Schwannomas are benign tumors of peripheral nerve sheaths, and sinonasal schwannomas may originate from the ophthalmic or maxillary branches of the trigeminal nerve, or from sympathetic fibers from the internal carotid plexus, or from the sphenopalatine (pterygopalatine) ganglion. Most patients present with progressive nasal obstruction and pain, headache, and epistaxis but can occasionally complain of ptosis, proptosis, and diplopia. Because the majority of schwannomas have a focal origin and are mostly encapsulated, these tumors are commonly amenable to endoscopic resection.

Figure 6. Sagittal cadaveric section, showing the sphenopalatine (pterygopalatine) ganglion. Most of the lateral wall of the nasal cavity has been removed (including inferior and middle concha) in order to show the ganglion.

The authors of this report speculated that the origin of this tumor was at the sphenopalatine ganglion (Figure 6). This ganglion is located within the same named fossa and is associated with sensory fibers of the maxillary nerve and parasympathetic fibers of the facial nerve. The parasympathetic fibers provide innervation to the mucous glands within the nasal cavity and nasopharynx, and also provide innervation to the lacrimal gland. The sensory fibers of the maxillary nerve provide sensation to the nasal cavity and nasopharynx. The maxillary nerve also passes through the sphenopalatine fossa on its way to becoming the infraorbital nerve.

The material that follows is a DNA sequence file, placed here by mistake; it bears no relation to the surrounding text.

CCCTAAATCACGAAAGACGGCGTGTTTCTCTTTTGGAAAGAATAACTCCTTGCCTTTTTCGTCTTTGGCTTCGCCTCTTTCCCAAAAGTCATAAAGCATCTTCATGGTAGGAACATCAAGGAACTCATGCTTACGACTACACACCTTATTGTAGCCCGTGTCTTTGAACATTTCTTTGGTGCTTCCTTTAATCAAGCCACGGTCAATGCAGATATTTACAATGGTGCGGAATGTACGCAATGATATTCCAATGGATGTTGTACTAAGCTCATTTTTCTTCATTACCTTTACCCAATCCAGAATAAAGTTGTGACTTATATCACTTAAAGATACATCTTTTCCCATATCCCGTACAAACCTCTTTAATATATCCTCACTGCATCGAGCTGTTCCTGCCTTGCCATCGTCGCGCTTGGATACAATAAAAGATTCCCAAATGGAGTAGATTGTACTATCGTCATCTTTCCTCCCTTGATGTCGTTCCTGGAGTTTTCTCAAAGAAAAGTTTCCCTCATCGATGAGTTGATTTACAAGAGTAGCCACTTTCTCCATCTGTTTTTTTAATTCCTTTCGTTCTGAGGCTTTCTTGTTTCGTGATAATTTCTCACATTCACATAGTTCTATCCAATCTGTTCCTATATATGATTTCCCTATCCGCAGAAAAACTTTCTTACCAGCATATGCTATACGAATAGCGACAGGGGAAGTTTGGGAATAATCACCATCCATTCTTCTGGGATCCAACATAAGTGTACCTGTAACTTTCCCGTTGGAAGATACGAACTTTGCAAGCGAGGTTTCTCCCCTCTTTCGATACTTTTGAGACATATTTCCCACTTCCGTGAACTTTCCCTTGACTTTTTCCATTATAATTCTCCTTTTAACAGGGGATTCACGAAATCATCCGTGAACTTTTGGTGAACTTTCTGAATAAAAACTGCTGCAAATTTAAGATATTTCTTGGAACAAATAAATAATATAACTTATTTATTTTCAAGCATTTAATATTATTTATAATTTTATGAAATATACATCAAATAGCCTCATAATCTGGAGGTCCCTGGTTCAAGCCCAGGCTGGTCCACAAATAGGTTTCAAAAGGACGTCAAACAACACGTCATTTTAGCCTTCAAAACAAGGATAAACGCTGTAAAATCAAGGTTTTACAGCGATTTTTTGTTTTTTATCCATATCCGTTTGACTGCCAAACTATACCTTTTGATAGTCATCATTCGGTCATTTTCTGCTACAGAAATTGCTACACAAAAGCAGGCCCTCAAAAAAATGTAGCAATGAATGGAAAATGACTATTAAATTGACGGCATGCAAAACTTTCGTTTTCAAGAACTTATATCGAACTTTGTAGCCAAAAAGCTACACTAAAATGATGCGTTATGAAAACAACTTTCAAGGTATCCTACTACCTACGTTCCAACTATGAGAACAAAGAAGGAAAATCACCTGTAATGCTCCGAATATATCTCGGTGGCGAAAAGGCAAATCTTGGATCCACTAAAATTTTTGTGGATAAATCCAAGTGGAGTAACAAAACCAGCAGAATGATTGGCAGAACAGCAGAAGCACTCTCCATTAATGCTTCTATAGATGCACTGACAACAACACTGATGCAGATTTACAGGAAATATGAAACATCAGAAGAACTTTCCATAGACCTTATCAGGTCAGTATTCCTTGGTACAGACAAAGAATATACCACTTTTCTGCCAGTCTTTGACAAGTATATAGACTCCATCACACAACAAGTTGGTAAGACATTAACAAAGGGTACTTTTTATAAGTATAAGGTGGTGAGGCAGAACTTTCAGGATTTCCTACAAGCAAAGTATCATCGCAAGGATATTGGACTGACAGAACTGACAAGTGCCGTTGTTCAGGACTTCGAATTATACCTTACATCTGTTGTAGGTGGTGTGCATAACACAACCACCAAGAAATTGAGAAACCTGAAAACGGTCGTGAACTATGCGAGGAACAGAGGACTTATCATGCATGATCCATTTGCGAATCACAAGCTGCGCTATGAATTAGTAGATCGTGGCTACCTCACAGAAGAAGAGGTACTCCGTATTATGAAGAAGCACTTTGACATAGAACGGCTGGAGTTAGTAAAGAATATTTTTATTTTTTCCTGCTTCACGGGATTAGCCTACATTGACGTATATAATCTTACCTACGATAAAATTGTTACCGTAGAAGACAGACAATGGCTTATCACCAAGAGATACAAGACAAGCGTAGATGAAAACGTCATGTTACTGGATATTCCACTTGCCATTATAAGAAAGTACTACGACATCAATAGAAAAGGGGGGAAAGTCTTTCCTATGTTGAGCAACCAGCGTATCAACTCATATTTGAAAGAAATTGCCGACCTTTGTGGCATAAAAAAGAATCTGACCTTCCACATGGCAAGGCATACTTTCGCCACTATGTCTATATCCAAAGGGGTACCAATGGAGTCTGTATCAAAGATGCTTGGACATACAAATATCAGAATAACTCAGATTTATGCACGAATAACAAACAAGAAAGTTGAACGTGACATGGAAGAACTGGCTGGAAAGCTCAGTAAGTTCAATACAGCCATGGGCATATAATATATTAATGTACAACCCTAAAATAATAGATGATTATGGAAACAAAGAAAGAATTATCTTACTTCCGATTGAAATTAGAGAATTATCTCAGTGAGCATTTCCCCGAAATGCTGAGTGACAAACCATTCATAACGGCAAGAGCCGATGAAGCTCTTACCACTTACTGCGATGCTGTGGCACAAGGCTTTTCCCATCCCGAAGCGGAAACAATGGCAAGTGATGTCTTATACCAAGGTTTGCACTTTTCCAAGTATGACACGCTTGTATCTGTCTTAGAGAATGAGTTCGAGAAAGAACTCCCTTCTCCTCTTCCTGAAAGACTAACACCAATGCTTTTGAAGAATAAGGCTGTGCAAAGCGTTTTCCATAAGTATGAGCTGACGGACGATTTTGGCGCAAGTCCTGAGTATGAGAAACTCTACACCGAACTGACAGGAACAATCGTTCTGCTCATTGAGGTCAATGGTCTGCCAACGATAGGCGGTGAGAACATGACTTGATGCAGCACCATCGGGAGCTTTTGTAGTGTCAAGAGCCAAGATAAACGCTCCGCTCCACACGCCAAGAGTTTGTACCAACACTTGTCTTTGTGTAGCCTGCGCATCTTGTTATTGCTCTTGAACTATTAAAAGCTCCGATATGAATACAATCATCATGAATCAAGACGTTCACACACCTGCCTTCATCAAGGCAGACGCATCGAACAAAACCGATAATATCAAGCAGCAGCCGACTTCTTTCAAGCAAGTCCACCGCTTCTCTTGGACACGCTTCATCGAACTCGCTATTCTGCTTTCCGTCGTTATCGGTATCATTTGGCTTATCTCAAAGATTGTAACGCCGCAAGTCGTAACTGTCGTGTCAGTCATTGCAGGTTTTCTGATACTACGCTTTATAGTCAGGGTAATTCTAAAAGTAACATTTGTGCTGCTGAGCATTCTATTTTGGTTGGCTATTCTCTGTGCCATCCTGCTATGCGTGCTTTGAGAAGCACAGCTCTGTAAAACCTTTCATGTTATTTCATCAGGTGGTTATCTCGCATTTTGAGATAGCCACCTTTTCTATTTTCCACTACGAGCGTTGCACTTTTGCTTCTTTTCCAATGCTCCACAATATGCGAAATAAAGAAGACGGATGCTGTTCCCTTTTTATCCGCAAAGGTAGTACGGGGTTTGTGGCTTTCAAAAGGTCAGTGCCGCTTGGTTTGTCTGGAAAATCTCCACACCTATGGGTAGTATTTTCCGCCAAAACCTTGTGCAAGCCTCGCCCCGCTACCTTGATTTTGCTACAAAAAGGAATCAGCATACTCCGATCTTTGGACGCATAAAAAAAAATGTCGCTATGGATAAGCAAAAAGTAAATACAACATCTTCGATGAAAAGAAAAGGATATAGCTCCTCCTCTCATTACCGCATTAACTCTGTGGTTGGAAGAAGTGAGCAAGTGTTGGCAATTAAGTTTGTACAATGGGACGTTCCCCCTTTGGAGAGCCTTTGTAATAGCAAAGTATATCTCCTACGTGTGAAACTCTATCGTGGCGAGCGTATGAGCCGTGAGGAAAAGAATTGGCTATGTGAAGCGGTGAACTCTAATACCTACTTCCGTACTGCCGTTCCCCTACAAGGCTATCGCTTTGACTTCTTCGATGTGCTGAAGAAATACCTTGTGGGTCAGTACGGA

Figure 7. Sagittal section of head and neck showing the three divisions of the pharynx.

Figures 2&3 show that some of the bones surrounding the tumor had increased density compared to the normal (contralateral) side. This resulted because this tumor secreted some growth factors that trigger new bone formation. BMPs (bone morphogenic proteins) are the most important ones but IGF, PDGF, FGF, TGF-b are some of the other growth factors that are secreted by tumor cells that can induce osteoblast growth and differentiation. Such hyperostosis is very common with prostate cancer and rare with schwannomas, but did occur here. 

Figure 8. Photograph of posteroinferior aspect of the skull showing how choanae connect the nasopharynx to the nasal cavity (the nasopharynx is soft tissue and would be located at the posterior ostia of the choanae).